Sanders shared the results of an inequity report completed by the Urban League of Long Island. The Inequity Report quantified the cost of inequity on Long Island at $24 billion. “While we have social and moral obligations to be fair and include diversity and inclusion [initiatives] and diversify who we work with, it’s [also] impacting us financially,” Sanders said.
Identify Where You Are on the D&I Spectrum
D&I is not an “all-or-nothing” philosophy. Rather, organizations and individuals find themselves on a spectrum with five stages in the journey:
- Intellectual Understanding
- Emotional / Heart Level Understanding
- DNA / Blueprint
Determine where you are in the journey so you can strive to, ultimately, have diverse and inclusive practices become part of your business model and corporate DNA.
Additionally, del Rosario points out that it is important to define what D&I means to you as a company leader. Does it mean you want to:
- Employ more diverse people?
- Have a community impact?
- Associate with a more diverse network of vendors and partners?
“It can be all of those things,” del Rosario said. “But you have to commit to doing it.”
Examine and Expand Your Network to Recruit a More Diverse Workforce
“It’s very difficult to hire if you don’t know people,” said Sanders. “Some of your social networks have to change. You may have to do a little more socializing and networking with groups that are diverse so you can meet potential employees.”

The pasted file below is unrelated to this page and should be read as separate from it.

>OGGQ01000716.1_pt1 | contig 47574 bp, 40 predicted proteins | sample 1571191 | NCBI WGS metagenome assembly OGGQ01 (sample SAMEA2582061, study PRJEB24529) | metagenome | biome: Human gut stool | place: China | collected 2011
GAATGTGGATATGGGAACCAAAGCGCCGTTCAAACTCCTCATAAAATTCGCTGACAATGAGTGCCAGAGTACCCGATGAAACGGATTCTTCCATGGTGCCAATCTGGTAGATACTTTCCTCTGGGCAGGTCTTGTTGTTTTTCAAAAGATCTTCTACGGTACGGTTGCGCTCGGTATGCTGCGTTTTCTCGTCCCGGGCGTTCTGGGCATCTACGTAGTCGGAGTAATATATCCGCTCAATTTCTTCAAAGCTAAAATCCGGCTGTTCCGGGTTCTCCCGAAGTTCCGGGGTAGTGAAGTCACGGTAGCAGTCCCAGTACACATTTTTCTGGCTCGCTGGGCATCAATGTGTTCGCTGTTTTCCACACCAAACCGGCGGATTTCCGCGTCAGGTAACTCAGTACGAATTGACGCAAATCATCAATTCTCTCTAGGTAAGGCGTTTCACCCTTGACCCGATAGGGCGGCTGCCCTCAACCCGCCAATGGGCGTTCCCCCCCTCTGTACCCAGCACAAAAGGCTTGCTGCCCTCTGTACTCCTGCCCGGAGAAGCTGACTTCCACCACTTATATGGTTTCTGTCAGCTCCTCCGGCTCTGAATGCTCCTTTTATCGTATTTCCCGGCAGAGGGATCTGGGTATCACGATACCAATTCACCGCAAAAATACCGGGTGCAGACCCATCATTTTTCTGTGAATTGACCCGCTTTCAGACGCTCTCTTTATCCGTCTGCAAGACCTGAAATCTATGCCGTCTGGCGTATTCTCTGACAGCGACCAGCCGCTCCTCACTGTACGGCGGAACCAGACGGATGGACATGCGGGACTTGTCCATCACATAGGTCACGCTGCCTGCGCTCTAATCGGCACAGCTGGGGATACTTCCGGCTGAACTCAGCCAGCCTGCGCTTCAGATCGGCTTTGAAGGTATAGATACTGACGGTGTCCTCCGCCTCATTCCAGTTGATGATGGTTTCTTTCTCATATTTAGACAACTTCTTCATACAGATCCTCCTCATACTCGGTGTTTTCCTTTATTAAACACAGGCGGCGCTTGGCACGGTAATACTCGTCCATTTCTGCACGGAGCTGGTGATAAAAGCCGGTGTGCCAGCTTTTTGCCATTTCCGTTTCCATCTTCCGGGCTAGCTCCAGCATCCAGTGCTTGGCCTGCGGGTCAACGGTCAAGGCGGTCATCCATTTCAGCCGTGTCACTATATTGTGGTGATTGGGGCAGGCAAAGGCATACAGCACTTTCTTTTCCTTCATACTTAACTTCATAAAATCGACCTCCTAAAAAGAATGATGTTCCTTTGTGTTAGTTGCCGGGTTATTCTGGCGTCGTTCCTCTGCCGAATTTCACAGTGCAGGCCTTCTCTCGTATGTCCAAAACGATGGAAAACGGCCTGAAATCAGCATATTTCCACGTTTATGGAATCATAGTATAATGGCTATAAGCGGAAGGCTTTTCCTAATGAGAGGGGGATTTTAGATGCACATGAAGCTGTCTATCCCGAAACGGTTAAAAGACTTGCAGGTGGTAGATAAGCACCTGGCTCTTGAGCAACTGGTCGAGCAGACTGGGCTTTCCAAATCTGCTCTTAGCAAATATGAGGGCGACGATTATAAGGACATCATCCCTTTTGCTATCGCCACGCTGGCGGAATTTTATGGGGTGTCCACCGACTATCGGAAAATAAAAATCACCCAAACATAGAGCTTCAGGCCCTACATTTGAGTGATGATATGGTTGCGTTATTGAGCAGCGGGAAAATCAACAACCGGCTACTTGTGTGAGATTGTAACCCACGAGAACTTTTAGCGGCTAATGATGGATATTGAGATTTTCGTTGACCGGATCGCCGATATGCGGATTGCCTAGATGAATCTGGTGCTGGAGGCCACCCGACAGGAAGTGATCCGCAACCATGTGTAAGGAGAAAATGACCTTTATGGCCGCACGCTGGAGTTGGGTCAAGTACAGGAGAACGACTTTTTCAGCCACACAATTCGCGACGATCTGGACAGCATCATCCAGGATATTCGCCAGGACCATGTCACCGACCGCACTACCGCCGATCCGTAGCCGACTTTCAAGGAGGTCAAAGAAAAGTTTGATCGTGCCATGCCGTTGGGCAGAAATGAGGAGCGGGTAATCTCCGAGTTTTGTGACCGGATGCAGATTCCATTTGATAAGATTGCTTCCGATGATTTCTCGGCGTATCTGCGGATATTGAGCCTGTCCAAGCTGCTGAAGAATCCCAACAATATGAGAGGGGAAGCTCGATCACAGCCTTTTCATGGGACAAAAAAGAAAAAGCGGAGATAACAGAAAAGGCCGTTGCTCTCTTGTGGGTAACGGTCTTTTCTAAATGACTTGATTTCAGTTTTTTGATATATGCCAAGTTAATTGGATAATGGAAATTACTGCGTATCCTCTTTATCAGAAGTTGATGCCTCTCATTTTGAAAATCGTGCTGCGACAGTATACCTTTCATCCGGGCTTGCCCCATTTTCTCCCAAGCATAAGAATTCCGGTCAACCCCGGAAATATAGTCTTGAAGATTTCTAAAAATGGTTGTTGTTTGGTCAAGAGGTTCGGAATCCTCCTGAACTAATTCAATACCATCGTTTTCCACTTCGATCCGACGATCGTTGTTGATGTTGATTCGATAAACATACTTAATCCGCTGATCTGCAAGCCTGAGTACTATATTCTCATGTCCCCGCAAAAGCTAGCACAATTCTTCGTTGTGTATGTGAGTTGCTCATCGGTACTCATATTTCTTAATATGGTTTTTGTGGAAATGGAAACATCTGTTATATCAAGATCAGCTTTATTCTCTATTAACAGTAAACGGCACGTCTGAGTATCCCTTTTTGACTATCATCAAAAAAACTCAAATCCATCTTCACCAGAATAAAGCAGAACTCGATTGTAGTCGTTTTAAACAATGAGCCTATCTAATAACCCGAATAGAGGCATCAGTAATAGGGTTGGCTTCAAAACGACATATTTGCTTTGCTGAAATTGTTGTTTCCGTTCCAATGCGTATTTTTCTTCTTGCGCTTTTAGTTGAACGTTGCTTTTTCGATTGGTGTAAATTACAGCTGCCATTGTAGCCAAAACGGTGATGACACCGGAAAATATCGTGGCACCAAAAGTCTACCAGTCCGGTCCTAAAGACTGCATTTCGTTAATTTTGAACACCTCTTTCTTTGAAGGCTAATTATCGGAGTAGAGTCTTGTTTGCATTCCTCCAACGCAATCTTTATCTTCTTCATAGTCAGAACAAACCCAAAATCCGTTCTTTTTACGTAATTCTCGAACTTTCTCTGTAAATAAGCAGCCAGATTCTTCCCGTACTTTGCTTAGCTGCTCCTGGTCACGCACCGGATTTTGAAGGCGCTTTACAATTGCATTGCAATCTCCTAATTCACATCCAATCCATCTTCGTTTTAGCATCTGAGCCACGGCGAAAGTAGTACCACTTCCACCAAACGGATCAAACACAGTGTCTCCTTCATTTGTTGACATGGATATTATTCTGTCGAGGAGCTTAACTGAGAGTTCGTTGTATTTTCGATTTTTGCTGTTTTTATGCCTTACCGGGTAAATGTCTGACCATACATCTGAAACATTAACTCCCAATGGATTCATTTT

This can include reaching out to group’s like Sanders’ Urban League (or one like it in your community). You might also post job ads on Twitter using hashtags like #WOC (Women of Color) or #BIPOC (Black, Indigenous, People of Color) to find and connect with specific groups.
Create Employee Resource Groups or Affinity Groups on Diverse Voices in Your Organization
Employee Resource Groups (ERGs) or even a D&I committee can be empowered within your organization to bring initiatives to the table.
An Employee Resource Group (ERG) is a collection of employees committed to diversity and inclusion who can work together to devise and implement ideas to improve D&I in measurable ways within your organization.
The key here, del Rosario says, is to ensure these groups are grassroots efforts and led by employees, with senior leader sponsorship. Even smaller companies can appoint a handful of individuals to lead the charge on D&I initiatives. It’s important that these initiatives do more than pay lip service to D&I ideals, but rather have specific goals and measurable KPIs (key performance indicators).
- Your human resources department may focus on diversifying your sourcing and slate, with the goal of increasing the percentage of diversified hiring in key leadership positions.
- The procurement team might have a goal of growing vendor collaborations with women-owned or POC-owned businesses.
- The marketing team could create strategies to diversify the customer base.
Similarly, an affinity group is a collection of employees in touch with the diversity in your workforce, that can act as a liaison between other employees and management.
Sanders agreed that most of the businesses she encounters in her work that successfully face D&I challenges have affinity groups or small teams leading D&I initiatives within their corporate structures.